One of the oldest buildings in London, the Tower of London is staffed by Yeoman Warders who are known colloquially as “Beefeaters.”  The two go together like beans on toast and have been since the Tudor Period.  Today, the Tower of London is more a tourist attraction than a fortress, and the Beefeaters serve more as tour guides and caretakers than guards.  To understand more about the history and qualities of both, we’re going to do a brief dive into the relationship between them and how it has evolved over the centuries.

The Tower of London was one of the first buildings constructed after King William I’s conquest in 1066.  He began on it shortly after being crowned in order to hold the City of London in his control and quickly send military aid to surrounding counties in case of rebellion.  The White Tower was completed in 1093 under William’s son, King William II.  The Innermost Ward and the Inner Wards were begun under King Richard I and completed under King Henry III, bringing the Tower of London into a more fashionable royal residence for the 13th Century.  The final Outer Ward was then built during the reign of King Edward I.  Over time; the tower became less of a residence for the Sovereign and more likely to have “permanent” guests who were prisoners of the Crown.  The most famous of these prior to the Tudor Era were the “Princes in the Tower,” King Edward V and his brother Richard, Duke of York, who were imprisoned by their uncle King Richard III and then mysteriously disappeared.

It was under the reign of King Henry VII that the Tower of London began to serve more as a prison and a royal armory than a home.  It was also during his reign that Henry formed the Yeoman Warders in 1485 as his personal bodyguards.  The Warders got the nickname “Beefeaters” as they were the only ones permitted to eat beef from the King’s table, though another account by Cosimo III de Medici in 1669 is suggested to be the origin of the name for his account of how the Yeomen were permitted a ration of beef a day.  These elite bodyguards traveled with Henry everywhere, but Henry felt that a contingent of them should also guard the Tower of London, beginning their long association with the fortress.  Yeoman Warders were eventually granted their “undress” uniform which features a dark blue color with red accents and the Royal Cypher at its center.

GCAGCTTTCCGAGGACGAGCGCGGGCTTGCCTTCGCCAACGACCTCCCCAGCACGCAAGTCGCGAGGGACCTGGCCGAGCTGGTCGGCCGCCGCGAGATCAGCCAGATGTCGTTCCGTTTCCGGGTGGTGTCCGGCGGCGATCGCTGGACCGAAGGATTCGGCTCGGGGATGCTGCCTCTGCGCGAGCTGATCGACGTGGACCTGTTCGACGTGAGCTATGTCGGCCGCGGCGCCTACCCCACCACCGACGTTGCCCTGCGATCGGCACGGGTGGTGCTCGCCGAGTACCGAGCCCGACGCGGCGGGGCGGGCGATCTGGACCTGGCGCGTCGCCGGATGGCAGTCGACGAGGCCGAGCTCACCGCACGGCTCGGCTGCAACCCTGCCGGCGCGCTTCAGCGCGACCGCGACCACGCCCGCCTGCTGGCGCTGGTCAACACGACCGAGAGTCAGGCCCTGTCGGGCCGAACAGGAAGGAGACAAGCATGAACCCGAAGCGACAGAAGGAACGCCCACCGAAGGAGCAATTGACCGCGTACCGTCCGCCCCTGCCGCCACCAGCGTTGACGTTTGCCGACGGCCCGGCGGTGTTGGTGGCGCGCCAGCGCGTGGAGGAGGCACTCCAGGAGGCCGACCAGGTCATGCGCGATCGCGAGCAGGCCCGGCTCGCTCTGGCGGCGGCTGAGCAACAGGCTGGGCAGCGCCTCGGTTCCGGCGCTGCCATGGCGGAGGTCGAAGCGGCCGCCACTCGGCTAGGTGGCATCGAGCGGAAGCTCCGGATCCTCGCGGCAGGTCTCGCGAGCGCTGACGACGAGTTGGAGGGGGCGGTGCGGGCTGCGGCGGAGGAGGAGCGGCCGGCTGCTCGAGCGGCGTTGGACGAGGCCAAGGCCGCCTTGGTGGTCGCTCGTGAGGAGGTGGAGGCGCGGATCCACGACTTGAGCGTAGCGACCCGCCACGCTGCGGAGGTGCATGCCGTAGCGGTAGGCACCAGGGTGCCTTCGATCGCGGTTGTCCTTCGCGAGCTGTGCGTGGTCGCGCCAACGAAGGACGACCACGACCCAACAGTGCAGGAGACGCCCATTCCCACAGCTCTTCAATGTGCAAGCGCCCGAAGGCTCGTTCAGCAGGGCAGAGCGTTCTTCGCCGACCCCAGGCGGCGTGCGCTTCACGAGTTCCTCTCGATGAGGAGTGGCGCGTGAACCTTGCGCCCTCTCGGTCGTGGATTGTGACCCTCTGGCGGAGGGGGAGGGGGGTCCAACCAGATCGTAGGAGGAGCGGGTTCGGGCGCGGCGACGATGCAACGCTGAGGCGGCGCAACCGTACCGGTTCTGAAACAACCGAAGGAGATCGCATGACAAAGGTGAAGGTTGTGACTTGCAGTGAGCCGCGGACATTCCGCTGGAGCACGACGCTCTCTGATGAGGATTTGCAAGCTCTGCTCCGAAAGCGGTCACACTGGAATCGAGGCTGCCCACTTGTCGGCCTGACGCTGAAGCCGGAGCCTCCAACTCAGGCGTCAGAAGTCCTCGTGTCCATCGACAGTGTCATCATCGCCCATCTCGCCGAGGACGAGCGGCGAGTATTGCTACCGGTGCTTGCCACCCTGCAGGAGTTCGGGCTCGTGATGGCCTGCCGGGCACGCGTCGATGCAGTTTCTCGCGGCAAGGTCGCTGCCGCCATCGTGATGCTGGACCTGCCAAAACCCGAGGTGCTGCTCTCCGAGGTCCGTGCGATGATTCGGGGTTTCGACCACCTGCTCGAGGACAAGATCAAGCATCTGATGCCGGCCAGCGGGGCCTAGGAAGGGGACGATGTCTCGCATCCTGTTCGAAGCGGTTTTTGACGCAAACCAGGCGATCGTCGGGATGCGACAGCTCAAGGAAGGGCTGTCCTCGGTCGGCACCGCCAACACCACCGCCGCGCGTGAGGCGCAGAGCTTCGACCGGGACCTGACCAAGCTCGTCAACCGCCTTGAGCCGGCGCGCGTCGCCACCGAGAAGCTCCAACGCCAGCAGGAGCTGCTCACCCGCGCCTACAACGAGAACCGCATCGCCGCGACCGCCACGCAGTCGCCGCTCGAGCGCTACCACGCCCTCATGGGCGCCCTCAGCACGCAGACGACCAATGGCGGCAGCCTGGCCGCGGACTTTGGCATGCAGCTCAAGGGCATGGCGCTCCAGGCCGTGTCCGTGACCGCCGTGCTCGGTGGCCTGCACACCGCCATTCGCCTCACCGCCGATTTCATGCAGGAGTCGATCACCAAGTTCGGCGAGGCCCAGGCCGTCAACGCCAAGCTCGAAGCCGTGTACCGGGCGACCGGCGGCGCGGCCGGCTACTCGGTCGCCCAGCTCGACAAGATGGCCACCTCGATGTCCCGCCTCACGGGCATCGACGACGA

The Yeoman Warders eventually became the permanent garrison of the Tower of London with the ability to draw recruits from nearby Tower Hamlets if needed for the Tower’s defense.  Over the centuries, their duties trended less toward guarding the Sovereign (a job that was turned over to the Yeomen of the Guard), and they guarded the Tower, including the prisoners, armory, and the Crown Jewels.  Today, the Beefeaters serve primarily as greeters and tour guides at the Tower of London.  One Yeoman Warder also serves as the Tower’s Ravenmaster, looking after the famous birds that inhabit the grounds, a position currently held by retired Staff Sergeant Christopher Skaife.  Perhaps the most important responsibility of the Yeoman Warders is the Ceremony of the Keys, in which the keys for the Tower are presented every night before the Tower of London is closed to visitors. 

All Yeoman Warders are retired military and live with their families in accommodations within the Tower, though many also have homes away from the Tower and are required to have an outside home when they retire.  The Beefeaters also have their own private pub within the Tower, the Yeoman Warders Club, for their members and invited guests.  For centuries Yeoman Warders could only be members of the British Army, Royal Marines, and Royal Air Force, and sailors of the Royal Navy were excluded because they pledged their loyalty to the Admiralty rather than the monarch.  This changed due to a petition from the Governor of the Tower to Queen Elizabeth II in 2009.  The Beefeaters had also been all men until they were joined by Moira Cameron in 2007.  Even though the Beefeaters no longer serve their original purpose, their importance to, and history with, the Tower of London means that the two will be tied together for a very long time.



The King and Queen Consort have chosen a photograph taken at a Highland Gathering for their Christmas card this year.

Buckingham Palace on Sunday released the picture selected for the couple’s first Christmas card since Charles became King.

The image, taken by award-winning photographer Sam Hussein, shows Charles and Camilla smiling at the Braemar Royal Highland Gathering in September.

It captures the King from a side profile, dressed in a tweed suit with a red, green, and beige tie.